Amazingly, this is not even all of the pamphlets and books that circulated during this period on the compatibility of human free will with divine foreknowledge. Here are three others worth looking into; the second and third, like Fancourt, defend a position corresponding to modern open theism.
- J. Greenup, A Vindication of Human Liberty (1731)
- John Jackson, Some Reflections on Prescience: in which the Nature of the Divinity is Enquired Into (1731)
- (Anonymous), An Essay on the Freedom of Will in God and in Creatures, and on Subjects Connected Therewith (1733)
- (Anonymous), An Essay on the Divine Prescience and Man’s Free-Agency (1741)
Edit: Of the 22 books listed above, we’ve now published
six seven as Kindle editions. Be on the lookout for more!
Excellent article and resources. I book four kindle books listed on this page. I have one paper by Fancourt already. I first learned about an evangelical counter to Augustine’s “eternal now” in 1973 while attending the Youth With A Mission (YWAM) School of Evangelism (S.O.E.). It was in the Lecture series, “Sharing Your Faith” by Gordon Olson that I first learned of Lorenzo Dow McCabe’s full bodied ‘high view of Scripture’ counter to Augustine’s “eternal now”. Tenure in missions with YWAM 73-76′. Olson lectured in the major YWAM SOE’s in America and Europe in the early sixties uptill the early eighties. That organization has been sending out missionaries around the world with the new vision non-stop.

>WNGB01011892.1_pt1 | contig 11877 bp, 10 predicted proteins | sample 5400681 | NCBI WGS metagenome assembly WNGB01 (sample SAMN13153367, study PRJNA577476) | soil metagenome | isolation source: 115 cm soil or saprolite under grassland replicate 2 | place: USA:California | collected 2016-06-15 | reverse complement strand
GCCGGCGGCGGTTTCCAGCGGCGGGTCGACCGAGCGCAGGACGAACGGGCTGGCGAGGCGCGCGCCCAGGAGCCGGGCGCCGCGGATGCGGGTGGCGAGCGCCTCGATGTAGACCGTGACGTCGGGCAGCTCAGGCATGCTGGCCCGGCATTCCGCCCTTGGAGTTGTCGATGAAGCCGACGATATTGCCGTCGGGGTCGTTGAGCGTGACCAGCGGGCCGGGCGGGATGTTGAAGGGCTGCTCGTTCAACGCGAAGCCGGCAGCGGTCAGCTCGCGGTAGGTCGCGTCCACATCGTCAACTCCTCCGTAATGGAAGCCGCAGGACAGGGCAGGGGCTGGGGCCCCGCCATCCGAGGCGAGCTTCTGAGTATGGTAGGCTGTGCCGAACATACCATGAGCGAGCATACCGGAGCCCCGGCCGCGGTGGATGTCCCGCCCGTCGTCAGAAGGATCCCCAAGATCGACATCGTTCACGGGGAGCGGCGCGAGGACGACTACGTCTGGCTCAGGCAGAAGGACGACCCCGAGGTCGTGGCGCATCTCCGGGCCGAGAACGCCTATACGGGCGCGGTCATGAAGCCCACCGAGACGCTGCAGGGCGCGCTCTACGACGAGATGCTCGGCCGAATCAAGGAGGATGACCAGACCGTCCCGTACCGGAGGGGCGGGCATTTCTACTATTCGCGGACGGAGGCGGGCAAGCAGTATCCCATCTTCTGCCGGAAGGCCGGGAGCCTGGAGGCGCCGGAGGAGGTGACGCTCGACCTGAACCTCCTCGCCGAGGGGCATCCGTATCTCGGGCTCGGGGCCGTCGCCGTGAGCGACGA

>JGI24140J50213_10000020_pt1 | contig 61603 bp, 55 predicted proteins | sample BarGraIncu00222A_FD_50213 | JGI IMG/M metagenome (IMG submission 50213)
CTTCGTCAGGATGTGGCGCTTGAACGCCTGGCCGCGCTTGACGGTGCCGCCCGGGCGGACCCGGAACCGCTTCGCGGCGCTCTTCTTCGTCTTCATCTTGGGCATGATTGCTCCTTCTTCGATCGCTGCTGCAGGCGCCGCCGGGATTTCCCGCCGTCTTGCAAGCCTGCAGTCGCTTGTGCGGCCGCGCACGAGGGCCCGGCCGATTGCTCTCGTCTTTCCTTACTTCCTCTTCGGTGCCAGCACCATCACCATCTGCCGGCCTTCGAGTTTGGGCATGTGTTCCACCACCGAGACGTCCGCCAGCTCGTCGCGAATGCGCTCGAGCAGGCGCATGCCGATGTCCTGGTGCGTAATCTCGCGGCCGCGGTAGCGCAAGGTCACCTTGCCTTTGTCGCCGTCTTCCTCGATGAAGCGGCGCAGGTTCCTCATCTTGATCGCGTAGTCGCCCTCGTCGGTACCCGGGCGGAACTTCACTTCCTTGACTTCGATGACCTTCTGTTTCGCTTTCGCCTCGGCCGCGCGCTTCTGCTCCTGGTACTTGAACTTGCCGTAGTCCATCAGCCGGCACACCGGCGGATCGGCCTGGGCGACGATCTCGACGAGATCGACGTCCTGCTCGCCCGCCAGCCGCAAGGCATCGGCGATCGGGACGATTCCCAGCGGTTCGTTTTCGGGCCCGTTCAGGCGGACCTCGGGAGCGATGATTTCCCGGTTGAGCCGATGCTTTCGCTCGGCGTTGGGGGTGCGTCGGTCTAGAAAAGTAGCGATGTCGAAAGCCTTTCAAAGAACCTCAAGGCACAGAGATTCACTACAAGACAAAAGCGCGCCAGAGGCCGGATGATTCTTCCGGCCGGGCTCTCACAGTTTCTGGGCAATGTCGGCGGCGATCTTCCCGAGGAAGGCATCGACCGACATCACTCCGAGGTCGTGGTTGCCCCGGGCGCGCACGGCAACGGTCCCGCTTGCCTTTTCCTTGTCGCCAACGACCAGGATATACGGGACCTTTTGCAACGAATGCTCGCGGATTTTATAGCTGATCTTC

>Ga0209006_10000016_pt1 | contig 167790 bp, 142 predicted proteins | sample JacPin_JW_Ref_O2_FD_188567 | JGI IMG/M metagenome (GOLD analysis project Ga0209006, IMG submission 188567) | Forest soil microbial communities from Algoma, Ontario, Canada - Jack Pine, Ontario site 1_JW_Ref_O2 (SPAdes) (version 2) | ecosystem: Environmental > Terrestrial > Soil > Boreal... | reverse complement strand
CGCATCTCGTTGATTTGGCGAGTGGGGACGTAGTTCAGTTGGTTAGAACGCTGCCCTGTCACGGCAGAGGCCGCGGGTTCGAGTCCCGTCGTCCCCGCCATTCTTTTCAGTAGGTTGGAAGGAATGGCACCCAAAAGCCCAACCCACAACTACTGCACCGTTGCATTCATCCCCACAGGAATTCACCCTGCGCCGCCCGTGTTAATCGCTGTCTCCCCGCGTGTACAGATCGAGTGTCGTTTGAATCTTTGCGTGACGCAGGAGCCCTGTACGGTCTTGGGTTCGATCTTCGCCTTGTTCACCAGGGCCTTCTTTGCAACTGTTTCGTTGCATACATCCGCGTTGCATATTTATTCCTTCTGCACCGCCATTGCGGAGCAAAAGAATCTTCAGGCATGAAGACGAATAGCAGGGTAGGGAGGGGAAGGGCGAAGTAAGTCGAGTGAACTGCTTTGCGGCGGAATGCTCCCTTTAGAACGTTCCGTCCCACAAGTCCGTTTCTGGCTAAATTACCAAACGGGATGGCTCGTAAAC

It was a surprise to learn of Richard Rice’s “The Foreknowledge of God and Man’s Free-will” in 1984 and then ten years later “The Openness of God.” We were delighted that Evangelicalism had caught up to us and was similarly inspired. However in 2013 the nominals of “The Openness of God” (1994) colluded with process theologian Dr. Thomas Oord to host the first conference in 2013 as Oord had Templeton money. In the roughly 30 years since that collaboration “Open Theism” has found a new locus of camaraderie in “The Center of Open and Relational Theology” chaired by it’s first president, Dr. Thomas Jay Oord. It is a process organized consortium of the nominals of “The Openness of God” and other evangelicals. This collusion has by careful planning and strategic advertising gotten stronger with new participants now at hazard because they think, in the main that “Open Theism” is an evangelical movement. However early adopters soon began to realize the nature of the shift and started blogging about it.